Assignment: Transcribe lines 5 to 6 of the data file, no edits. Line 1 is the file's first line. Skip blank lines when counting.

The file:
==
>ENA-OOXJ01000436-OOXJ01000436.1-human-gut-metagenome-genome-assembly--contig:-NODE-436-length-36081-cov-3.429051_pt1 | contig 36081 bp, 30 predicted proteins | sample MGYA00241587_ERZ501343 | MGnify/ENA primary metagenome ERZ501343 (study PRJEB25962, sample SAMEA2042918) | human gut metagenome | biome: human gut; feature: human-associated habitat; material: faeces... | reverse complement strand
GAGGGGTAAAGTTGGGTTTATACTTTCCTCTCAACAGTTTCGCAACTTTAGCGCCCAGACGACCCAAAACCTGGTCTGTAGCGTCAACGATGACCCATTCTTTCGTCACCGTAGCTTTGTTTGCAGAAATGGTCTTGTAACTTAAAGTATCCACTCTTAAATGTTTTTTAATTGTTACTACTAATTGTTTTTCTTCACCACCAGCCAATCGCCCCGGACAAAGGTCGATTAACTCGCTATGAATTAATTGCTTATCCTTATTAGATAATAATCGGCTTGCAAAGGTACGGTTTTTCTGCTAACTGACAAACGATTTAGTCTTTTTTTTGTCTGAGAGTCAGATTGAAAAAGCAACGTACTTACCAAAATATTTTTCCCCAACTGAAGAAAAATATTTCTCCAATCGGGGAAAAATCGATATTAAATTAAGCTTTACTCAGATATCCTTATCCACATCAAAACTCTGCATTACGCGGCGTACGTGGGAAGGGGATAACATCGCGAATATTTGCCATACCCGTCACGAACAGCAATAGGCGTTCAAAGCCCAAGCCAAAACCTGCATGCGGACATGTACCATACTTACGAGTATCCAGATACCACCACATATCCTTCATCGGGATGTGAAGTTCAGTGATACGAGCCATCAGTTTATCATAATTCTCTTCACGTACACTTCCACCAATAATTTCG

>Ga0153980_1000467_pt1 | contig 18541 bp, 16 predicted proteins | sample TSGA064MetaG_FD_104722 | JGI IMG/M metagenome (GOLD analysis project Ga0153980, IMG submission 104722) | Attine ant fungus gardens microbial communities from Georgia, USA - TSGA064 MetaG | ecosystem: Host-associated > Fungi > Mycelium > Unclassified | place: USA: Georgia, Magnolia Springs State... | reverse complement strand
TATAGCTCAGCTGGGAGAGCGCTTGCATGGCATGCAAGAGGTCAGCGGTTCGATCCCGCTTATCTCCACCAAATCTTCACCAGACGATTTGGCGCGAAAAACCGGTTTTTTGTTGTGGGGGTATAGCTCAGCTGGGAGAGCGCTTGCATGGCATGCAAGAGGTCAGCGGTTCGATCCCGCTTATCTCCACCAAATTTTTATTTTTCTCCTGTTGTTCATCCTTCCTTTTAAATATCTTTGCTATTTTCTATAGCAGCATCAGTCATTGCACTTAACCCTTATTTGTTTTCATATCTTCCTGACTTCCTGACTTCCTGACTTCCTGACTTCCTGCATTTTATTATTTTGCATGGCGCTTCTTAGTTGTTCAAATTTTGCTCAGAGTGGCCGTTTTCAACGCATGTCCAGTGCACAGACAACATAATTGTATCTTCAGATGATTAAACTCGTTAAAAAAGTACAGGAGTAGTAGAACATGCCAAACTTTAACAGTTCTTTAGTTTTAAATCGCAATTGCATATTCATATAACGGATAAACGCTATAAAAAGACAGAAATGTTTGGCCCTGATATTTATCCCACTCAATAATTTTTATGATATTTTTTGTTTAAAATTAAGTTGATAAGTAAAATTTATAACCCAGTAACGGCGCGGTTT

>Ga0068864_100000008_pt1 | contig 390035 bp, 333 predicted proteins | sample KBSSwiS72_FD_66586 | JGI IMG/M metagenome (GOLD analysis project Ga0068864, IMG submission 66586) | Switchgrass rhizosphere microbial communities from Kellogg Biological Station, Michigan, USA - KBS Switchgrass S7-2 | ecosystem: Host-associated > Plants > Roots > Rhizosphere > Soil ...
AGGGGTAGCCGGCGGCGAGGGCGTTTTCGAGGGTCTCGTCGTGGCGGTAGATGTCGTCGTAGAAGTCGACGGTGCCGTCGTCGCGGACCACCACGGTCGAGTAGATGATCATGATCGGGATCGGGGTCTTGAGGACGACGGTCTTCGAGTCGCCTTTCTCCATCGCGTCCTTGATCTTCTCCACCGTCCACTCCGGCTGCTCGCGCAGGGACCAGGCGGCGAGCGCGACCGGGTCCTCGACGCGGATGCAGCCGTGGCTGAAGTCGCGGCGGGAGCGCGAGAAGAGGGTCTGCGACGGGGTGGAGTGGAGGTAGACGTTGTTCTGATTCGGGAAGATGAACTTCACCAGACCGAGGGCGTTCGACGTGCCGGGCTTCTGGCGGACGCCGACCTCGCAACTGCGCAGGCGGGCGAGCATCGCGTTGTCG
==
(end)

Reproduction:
>Ga0068864_100000008_pt1 | contig 390035 bp, 333 predicted proteins | sample KBSSwiS72_FD_66586 | JGI IMG/M metagenome (GOLD analysis project Ga0068864, IMG submission 66586) | Switchgrass rhizosphere microbial communities from Kellogg Biological Station, Michigan, USA - KBS Switchgrass S7-2 | ecosystem: Host-associated > Plants > Roots > Rhizosphere > Soil ...
AGGGGTAGCCGGCGGCGAGGGCGTTTTCGAGGGTCTCGTCGTGGCGGTAGATGTCGTCGTAGAAGTCGACGGTGCCGTCGTCGCGGACCACCACGGTCGAGTAGATGATCATGATCGGGATCGGGGTCTTGAGGACGACGGTCTTCGAGTCGCCTTTCTCCATCGCGTCCTTGATCTTCTCCACCGTCCACTCCGGCTGCTCGCGCAGGGACCAGGCGGCGAGCGCGACCGGGTCCTCGACGCGGATGCAGCCGTGGCTGAAGTCGCGGCGGGAGCGCGAGAAGAGGGTCTGCGACGGGGTGGAGTGGAGGTAGACGTTGTTCTGATTCGGGAAGATGAACTTCACCAGACCGAGGGCGTTCGACGTGCCGGGCTTCTGGCGGACGCCGACCTCGCAACTGCGCAGGCGGGCGAGCATCGCGTTGTCG